Healthcare Business

Why Alexion Could Have the Most Upside of All Established Pharma & Biotech Stocks

Investors have flocked to the dividends of Big Pharma and flocked to the limitless upside of major biotech outfits for years. Valuations are no longer considered high for these two healthcare sectors, and some investors would consider even the large biotechs to be “cheap” based on historic earnings and sales multiples with upside ahead. There is just one small problem looking at major drug and biotech companies in that they are all considered to be close to their fair market value.

Most investors are probably going to expect perhaps 8% to 10% upside in the most established biotechs and pharma stocks looking out beyond the end of 2020. And a screen through the Refinitiv universe of consensus analyst stock target prices leaves very few options for big upside in the established companies. Again, these are the larger companies with products on the market and in the bio-pharma stocks that do not have COVID-19 fever having driven their stocks to the moon and beyond.

One major exception to this rule of limited upside may be Alexion Pharmaceuticals, Inc. (NASDAQ: ALXN). The biotech outfit posted positive earnings with total second quarter revenues rising 20% from a year earlier to $1.44 billion. And while it posted a GAAP report of -$4.84 in earnings per share, its non-GAAP diluted earnings of $3.11 per share (used by analysts) was more than 50-cents above expectations.

Investors have a history of not being very pleased with Alexion, but there are a lot of positive trends here that could be viewed more favorably in the months ahead. Low valuations, continued growth, beating earnings, raising guidance, activist investors, loose merger hopes, an expanded and diversified, drug pipeline, and higher analyst price targets just might all add up to something for longer-term investors.

Alexion Pharmaceuticals saw its stock rise only 0.2% to $104.81 on Thursday despite its earnings beat including additional good news ahead. There are likely to be multiple analyst adjustments in the next few days, but some investors are going to look at the company’s report wondering why the stock did not do better. Some investors are going to look at its $23 billion market cap being perhaps too low as well for the upside opportunities the company has. The company could even still be looked at as a takeover-hopeful by optimistic investors, even if some caution there is merited.

One positive note inside the earnings indicated that its ULTOMIRIS has now been established as the new standard of care in Paroxysmal Nocturnal Hemoglobinuria (PNH) with more than 70% patient conversion from SOLIRIS in the United States. Alexion also has now diversified its commercial-stage portfolio with the announced acquisition of Portola (May, 2020) and with the addition of ANDEXXA to its lineup. The company also has received approval in the European Union for ULTOMIRIS in atypical hemolytic uremic syndrome and has also announced positive Phase III study data for weekly subcutaneous ULTOMIRIS formulation.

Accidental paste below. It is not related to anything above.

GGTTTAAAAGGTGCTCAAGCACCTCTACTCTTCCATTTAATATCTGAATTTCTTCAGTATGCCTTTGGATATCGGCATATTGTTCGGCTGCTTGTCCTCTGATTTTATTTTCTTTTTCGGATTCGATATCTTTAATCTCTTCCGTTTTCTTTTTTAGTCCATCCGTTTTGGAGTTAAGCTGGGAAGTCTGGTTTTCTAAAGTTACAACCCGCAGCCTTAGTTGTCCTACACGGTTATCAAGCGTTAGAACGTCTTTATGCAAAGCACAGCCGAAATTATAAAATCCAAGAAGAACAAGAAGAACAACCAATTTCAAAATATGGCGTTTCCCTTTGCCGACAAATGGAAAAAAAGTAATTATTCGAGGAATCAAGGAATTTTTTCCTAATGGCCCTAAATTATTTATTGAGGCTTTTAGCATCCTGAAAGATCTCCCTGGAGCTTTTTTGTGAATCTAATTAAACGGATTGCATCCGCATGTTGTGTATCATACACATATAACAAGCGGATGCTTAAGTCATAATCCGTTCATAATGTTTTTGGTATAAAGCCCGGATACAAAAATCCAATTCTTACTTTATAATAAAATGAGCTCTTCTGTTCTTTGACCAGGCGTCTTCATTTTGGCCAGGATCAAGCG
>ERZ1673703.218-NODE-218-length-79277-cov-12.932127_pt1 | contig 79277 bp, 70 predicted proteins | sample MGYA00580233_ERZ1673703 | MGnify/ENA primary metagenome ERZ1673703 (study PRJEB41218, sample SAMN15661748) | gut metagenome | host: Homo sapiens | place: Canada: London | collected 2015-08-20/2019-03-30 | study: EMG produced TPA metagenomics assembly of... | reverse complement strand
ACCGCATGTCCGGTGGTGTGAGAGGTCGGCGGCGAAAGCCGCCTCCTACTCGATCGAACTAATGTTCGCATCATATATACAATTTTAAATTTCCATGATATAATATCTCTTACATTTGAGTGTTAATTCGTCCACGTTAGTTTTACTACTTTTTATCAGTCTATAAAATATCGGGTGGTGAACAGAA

Along with earnings, Alexion updated its capital allocation strategy and it plans to return $500 million to $550 million in 2020. The company is now targeting at least one-third of its average annual free cash flow to shareholders covering the years of 2021 out to 2023. Alexion has been public since the 1990s and its stock previously peaked above $190 back in 2014.

As for why Alexion may be cheap to the eye of biotech investors, it just has a lot more upside than almost all profitable and established major drug companies and biotechs. It is currently valued at only about 10-times earnings, and it is expected to post close to double-digit sales growth of up to $6 billion in 2021. Refinitiv’s consensus analyst target price is up at $138.42, indicating upside potential of more than 30% from the current levels. Some analysts are much higher at the time that its prior peak was nearly double the current stock price.

By acquiring Portola, which has a mere $1.4 billion market cap at the current time, Portola is only just now starting to see revenues and on a standalone basis it was expected to post losses for multiple years ahead. With 2 US FDA-approved products, which are touted as “the first and only of their kind” in treating blood-related disorders, Portola also brought along established partnerships with Bristol-Myers Squibb, Pfizer, Bayer, Daiichi Sankyo and others.

One firm which is handily above the base-line for upside is Wedbush Securities. The firm’s Laura Chico has a $156 price target that implies roughly 50% upside from the current share price. Her take after earnings was that there was a lot to liker in the quarter with a solid beat to earnings, increased guidance and with a new targeted and defined stock buyback plan being put in place.

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